Did you know that many of those in our military choose to find their forever families through adoption? There is an entire help network set up through the Military One Source program that will help you decide if adopting privately or through foster care is right for you. The military even has an adoption reimbursement program that allows soldiers to receive up to $2000 for adoption expenses, and the military also provides the same maternity leave for soldiers adopting (up to 21 days) as it does to those who give birth. In addition, your new child’s health care benefits can start almost immediately, and you don’t have to wait until legal finalization to make sure your adopted child has insurance.

If you are a soldier and are looking into adopting through the foster system, all of the above entitlements are also available to you. You may have to jump through a few extra hoops, such as getting official clearance to make changes to your housing if you live on post, or clearing extra leave time for licensing classes, but many servicemen and servicewomen provide both temporary and permanent homes for foster children.

Some tips for service members who are looking to add to their families through adoption:

  • Have the regulations in hand. When you go into DEERS or to speak to your commander about leave, have the regulations that apply to your branch of service to back you up. We know you deserve it, but there is always that one individual that may not be aware of your entitlements.
  • Take the leave you have earned. You owe it to your family to take that time off, even if there is a big meeting, exercise, or duty coming up. The military won’t be by your side in your old age—but your family will, so make sure your priorities are in the right place.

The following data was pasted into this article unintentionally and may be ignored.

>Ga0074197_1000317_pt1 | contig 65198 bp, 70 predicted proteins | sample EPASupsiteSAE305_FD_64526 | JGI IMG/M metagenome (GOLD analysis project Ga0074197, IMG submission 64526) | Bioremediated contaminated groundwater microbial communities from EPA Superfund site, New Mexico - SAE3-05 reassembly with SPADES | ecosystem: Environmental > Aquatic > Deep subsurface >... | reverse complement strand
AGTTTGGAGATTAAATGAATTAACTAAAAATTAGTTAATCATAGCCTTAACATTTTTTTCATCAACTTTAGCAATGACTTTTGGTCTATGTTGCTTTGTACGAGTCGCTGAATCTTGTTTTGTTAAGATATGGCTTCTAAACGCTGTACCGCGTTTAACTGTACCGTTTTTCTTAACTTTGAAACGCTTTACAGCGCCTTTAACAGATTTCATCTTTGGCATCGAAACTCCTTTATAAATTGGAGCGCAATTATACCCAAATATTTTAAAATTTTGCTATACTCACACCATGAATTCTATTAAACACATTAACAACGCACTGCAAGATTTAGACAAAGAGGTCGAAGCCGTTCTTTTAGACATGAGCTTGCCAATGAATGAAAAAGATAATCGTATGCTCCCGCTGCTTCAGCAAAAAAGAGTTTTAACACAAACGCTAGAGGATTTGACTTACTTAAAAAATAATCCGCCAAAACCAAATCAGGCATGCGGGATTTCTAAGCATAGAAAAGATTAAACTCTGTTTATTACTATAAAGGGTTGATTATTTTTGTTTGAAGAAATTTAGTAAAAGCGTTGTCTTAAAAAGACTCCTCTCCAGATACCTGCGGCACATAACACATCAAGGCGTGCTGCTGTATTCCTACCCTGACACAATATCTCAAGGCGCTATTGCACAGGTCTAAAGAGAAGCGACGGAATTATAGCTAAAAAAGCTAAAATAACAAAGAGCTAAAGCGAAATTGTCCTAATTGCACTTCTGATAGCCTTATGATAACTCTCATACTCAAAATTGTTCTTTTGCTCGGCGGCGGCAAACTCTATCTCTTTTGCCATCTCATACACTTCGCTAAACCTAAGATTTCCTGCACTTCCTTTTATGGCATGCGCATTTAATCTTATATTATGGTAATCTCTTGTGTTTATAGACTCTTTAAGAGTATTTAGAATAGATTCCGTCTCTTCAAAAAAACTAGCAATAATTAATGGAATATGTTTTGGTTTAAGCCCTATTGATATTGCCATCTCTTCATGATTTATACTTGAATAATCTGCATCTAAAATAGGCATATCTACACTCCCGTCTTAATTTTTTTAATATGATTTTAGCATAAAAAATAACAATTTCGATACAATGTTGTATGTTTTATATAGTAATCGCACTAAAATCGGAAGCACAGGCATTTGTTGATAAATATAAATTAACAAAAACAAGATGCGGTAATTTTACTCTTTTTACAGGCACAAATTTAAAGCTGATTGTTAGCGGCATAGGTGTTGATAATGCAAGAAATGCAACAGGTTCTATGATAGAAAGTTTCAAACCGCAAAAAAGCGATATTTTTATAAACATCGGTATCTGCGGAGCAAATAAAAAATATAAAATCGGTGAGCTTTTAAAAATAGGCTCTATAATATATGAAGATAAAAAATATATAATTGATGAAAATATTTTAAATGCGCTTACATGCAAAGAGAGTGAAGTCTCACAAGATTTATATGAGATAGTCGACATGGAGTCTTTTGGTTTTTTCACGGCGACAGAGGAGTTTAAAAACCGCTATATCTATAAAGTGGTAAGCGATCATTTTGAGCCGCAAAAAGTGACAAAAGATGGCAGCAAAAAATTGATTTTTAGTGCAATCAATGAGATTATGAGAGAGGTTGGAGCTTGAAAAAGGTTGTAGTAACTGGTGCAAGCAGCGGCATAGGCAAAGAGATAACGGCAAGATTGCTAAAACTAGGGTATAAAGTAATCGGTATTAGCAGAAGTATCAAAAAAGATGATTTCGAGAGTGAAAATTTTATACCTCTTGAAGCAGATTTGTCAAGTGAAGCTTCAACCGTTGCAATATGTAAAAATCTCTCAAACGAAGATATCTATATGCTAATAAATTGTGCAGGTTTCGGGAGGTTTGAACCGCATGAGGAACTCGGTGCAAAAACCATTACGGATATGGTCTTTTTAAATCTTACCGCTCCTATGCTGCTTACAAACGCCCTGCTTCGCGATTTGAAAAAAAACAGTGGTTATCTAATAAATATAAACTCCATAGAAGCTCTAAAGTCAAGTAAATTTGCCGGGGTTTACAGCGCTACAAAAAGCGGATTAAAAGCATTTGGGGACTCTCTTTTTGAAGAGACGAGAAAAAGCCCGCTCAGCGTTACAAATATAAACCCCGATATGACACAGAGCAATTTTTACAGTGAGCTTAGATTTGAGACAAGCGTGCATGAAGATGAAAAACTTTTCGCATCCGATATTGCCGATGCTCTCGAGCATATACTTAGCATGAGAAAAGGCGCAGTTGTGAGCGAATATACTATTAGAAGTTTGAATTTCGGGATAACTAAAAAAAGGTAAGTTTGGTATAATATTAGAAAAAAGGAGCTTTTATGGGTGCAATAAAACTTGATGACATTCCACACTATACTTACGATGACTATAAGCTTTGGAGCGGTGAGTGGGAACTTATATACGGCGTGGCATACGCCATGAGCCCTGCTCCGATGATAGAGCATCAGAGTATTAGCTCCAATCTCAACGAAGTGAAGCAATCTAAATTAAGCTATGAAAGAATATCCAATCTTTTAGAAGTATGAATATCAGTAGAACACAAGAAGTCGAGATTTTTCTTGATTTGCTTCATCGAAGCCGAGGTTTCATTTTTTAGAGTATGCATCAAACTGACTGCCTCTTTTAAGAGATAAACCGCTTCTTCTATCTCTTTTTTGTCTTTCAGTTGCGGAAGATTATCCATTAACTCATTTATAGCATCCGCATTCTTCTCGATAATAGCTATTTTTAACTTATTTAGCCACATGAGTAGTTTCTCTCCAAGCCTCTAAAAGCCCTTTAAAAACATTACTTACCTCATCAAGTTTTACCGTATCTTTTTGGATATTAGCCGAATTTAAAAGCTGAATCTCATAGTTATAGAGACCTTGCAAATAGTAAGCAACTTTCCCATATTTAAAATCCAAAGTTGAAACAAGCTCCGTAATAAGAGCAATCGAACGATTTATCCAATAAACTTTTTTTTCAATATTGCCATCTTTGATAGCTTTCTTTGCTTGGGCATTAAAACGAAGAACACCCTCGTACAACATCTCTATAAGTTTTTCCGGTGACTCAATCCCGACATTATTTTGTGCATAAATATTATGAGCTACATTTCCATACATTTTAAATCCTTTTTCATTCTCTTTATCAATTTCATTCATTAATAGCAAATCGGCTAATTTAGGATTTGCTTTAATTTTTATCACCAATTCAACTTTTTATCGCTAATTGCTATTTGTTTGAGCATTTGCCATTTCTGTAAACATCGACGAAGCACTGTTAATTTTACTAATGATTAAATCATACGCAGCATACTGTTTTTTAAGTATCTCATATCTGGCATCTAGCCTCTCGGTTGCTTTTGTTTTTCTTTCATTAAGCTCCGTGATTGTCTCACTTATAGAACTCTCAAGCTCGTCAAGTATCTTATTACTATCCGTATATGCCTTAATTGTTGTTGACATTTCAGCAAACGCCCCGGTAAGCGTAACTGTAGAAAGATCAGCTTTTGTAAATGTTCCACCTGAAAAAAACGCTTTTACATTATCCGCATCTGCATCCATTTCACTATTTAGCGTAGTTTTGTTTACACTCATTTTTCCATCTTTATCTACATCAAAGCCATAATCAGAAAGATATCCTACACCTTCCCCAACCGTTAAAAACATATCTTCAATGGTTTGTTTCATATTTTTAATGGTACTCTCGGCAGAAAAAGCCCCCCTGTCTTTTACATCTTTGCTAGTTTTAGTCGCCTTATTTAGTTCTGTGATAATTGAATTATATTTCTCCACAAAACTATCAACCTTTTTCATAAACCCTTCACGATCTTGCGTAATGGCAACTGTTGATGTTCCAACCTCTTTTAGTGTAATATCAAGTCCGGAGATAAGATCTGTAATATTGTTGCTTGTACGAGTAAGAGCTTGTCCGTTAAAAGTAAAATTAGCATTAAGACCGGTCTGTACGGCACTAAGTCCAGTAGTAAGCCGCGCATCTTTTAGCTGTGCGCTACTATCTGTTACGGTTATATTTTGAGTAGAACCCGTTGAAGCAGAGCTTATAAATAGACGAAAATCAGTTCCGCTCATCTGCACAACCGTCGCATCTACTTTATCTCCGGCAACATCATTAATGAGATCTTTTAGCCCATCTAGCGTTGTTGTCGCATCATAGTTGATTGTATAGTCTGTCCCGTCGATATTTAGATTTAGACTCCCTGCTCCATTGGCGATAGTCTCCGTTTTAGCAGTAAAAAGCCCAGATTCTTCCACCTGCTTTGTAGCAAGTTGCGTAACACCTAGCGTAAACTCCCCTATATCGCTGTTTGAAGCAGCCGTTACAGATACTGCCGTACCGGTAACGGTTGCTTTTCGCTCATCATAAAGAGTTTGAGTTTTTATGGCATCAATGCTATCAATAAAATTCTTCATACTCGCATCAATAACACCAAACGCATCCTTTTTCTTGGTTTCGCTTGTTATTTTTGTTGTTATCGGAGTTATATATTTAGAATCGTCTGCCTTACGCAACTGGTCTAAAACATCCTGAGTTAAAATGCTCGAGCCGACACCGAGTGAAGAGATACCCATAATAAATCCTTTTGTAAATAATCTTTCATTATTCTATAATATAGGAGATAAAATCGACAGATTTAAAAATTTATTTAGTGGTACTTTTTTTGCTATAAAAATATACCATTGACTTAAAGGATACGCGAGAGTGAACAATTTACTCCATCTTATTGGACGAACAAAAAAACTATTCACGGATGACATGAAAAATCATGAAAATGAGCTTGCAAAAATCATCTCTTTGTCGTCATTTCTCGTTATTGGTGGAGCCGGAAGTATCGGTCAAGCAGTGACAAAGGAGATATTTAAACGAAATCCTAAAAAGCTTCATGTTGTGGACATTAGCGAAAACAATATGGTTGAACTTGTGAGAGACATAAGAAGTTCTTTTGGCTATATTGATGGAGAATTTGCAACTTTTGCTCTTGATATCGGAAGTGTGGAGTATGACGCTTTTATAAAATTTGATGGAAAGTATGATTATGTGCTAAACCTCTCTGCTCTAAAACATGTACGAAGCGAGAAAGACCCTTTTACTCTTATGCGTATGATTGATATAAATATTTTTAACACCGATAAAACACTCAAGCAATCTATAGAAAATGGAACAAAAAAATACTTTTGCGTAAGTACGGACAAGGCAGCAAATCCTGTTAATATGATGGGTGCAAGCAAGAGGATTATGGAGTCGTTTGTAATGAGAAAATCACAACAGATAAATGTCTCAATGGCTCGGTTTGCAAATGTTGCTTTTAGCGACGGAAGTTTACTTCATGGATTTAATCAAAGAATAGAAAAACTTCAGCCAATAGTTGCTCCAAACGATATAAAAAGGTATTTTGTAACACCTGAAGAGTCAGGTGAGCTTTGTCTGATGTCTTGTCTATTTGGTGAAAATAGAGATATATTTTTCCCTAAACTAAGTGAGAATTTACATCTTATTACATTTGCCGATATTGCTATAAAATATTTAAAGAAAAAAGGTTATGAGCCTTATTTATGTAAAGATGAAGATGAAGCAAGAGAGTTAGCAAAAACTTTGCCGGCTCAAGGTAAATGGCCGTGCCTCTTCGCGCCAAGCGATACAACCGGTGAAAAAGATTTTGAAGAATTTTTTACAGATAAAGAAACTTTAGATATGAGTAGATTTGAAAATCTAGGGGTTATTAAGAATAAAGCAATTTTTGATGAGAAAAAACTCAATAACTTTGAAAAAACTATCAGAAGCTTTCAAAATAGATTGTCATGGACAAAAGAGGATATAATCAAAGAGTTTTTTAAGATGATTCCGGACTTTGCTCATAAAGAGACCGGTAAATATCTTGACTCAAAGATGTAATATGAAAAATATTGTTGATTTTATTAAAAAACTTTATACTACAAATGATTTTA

• Get multiple copies of all finalization papers, birth certificates, and official forms. You probably won’t be living in the same state that you adopted from by the time you need a copy of something, and it can be a massive pain to try and track things down through snail mail.
  • Don’t forget your reimbursements! You have a calendar year to apply for the Military Adoption Reimbursement, through form DD-2675. Don’t put it off!
  • If your child has any special needs, either physically, medically, or developmentally, don’t put off registering them through the proper channels in your branch. Get his or her needs taken care of and make sure you will always be sent to a duty station that can accommodate your family. Military One can help you with all of the steps.

Jennifer Galan mothers four kids (one adopted, three biological) all while living the nomadic life of a military wife. She is a strong advocate for open adoptions, education reform, feminism, kindness, and naps. Mostly naps. Her favorite Doctor is number ten, and she is a proud Ravenclaw.